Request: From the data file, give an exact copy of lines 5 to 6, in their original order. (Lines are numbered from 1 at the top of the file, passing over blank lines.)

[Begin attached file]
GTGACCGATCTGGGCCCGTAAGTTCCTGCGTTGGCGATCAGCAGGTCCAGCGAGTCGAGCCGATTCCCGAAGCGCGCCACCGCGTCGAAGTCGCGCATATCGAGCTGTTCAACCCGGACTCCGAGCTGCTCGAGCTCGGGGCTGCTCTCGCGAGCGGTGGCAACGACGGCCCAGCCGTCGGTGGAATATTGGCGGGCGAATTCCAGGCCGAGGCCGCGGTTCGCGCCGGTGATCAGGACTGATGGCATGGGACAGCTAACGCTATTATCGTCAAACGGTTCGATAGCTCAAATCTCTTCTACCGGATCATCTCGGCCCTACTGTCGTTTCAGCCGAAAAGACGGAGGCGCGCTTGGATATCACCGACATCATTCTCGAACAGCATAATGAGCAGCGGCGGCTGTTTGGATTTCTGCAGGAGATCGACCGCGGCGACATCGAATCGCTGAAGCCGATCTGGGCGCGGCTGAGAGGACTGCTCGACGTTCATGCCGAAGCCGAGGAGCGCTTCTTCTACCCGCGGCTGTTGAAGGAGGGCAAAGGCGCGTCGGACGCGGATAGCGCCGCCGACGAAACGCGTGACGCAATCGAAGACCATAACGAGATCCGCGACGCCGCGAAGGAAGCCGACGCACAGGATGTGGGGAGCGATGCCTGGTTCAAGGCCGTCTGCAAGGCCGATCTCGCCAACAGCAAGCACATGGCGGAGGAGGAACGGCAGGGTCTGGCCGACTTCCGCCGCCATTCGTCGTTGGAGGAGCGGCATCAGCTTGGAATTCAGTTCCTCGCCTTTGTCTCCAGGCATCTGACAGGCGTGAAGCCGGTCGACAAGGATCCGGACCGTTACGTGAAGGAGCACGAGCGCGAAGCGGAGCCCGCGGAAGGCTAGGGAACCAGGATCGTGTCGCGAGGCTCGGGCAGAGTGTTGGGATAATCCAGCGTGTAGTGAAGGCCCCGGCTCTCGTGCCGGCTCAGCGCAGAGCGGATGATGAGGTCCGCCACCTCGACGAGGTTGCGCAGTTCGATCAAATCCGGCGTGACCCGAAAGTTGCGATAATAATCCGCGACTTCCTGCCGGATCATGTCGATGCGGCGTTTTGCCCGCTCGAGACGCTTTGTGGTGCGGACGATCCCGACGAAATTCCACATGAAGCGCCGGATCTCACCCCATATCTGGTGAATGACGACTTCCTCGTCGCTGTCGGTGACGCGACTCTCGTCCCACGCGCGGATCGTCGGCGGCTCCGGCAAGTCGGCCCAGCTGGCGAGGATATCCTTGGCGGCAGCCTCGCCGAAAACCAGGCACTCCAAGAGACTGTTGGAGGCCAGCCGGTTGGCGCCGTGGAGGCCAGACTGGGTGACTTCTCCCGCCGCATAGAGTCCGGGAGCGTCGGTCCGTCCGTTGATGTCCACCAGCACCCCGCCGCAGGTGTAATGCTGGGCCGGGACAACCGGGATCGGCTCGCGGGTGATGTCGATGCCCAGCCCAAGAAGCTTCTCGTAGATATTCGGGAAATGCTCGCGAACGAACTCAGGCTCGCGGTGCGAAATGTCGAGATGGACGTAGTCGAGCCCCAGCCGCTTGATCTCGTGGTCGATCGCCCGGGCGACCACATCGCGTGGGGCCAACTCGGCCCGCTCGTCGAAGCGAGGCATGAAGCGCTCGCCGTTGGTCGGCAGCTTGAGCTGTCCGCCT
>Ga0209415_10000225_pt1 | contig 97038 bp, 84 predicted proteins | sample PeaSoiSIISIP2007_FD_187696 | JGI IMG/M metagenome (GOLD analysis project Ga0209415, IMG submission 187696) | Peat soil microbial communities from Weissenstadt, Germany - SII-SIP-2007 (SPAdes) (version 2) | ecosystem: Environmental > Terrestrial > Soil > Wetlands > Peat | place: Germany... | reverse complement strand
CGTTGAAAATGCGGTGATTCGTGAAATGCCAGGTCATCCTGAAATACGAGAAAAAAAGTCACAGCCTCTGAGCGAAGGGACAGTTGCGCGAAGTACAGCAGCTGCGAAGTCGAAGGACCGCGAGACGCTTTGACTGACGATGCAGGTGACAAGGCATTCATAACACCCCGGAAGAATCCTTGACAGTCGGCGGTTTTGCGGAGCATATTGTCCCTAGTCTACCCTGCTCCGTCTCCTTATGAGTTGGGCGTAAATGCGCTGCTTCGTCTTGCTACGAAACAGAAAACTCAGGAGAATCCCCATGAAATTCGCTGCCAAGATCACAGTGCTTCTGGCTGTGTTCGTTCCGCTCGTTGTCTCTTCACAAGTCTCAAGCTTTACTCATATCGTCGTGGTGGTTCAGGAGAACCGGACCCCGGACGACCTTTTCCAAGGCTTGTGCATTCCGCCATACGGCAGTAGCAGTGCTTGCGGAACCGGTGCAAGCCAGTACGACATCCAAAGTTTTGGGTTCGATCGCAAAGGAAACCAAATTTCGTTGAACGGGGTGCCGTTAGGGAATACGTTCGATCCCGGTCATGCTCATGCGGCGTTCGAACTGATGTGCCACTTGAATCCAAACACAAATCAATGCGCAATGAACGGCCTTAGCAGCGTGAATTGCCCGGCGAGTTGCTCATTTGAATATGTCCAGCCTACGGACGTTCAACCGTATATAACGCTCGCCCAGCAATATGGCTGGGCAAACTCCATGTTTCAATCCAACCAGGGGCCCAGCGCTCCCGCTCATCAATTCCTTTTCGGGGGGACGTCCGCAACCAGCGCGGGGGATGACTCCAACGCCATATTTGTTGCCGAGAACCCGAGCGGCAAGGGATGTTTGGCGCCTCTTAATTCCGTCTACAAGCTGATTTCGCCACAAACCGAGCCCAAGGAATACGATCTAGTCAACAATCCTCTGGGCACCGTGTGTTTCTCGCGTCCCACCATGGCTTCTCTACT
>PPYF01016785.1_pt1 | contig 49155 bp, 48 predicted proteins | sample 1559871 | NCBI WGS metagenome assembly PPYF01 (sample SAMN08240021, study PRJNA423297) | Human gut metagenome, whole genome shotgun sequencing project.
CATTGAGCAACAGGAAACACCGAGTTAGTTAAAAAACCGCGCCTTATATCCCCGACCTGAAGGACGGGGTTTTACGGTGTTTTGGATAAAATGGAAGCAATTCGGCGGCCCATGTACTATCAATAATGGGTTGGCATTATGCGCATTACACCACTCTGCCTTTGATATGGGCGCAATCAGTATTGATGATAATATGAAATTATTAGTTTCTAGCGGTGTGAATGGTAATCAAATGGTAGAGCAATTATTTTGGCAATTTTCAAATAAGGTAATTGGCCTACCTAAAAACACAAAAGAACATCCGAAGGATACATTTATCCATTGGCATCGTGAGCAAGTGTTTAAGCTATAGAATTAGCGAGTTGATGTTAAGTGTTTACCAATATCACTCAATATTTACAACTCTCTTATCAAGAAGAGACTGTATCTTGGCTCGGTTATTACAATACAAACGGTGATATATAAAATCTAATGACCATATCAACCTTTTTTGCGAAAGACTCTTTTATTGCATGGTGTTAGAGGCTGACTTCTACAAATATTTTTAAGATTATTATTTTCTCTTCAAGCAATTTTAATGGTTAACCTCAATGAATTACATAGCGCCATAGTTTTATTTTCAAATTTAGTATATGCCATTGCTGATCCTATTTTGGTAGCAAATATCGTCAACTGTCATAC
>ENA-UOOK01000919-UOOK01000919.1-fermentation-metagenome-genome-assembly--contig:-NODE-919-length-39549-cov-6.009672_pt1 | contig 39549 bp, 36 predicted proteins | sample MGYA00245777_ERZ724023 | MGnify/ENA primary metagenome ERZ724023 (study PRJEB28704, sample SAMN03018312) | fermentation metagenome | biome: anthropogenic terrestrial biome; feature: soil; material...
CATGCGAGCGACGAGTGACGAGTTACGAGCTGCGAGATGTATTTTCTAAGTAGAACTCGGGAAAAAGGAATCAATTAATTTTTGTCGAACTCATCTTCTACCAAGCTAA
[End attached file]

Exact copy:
CATTGAGCAACAGGAAACACCGAGTTAGTTAAAAAACCGCGCCTTATATCCCCGACCTGAAGGACGGGGTTTTACGGTGTTTTGGATAAAATGGAAGCAATTCGGCGGCCCATGTACTATCAATAATGGGTTGGCATTATGCGCATTACACCACTCTGCCTTTGATATGGGCGCAATCAGTATTGATGATAATATGAAATTATTAGTTTCTAGCGGTGTGAATGGTAATCAAATGGTAGAGCAATTATTTTGGCAATTTTCAAATAAGGTAATTGGCCTACCTAAAAACACAAAAGAACATCCGAAGGATACATTTATCCATTGGCATCGTGAGCAAGTGTTTAAGCTATAGAATTAGCGAGTTGATGTTAAGTGTTTACCAATATCACTCAATATTTACAACTCTCTTATCAAGAAGAGACTGTATCTTGGCTCGGTTATTACAATACAAACGGTGATATATAAAATCTAATGACCATATCAACCTTTTTTGCGAAAGACTCTTTTATTGCATGGTGTTAGAGGCTGACTTCTACAAATATTTTTAAGATTATTATTTTCTCTTCAAGCAATTTTAATGGTTAACCTCAATGAATTACATAGCGCCATAGTTTTATTTTCAAATTTAGTATATGCCATTGCTGATCCTATTTTGGTAGCAAATATCGTCAACTGTCATAC
>ENA-UOOK01000919-UOOK01000919.1-fermentation-metagenome-genome-assembly--contig:-NODE-919-length-39549-cov-6.009672_pt1 | contig 39549 bp, 36 predicted proteins | sample MGYA00245777_ERZ724023 | MGnify/ENA primary metagenome ERZ724023 (study PRJEB28704, sample SAMN03018312) | fermentation metagenome | biome: anthropogenic terrestrial biome; feature: soil; material...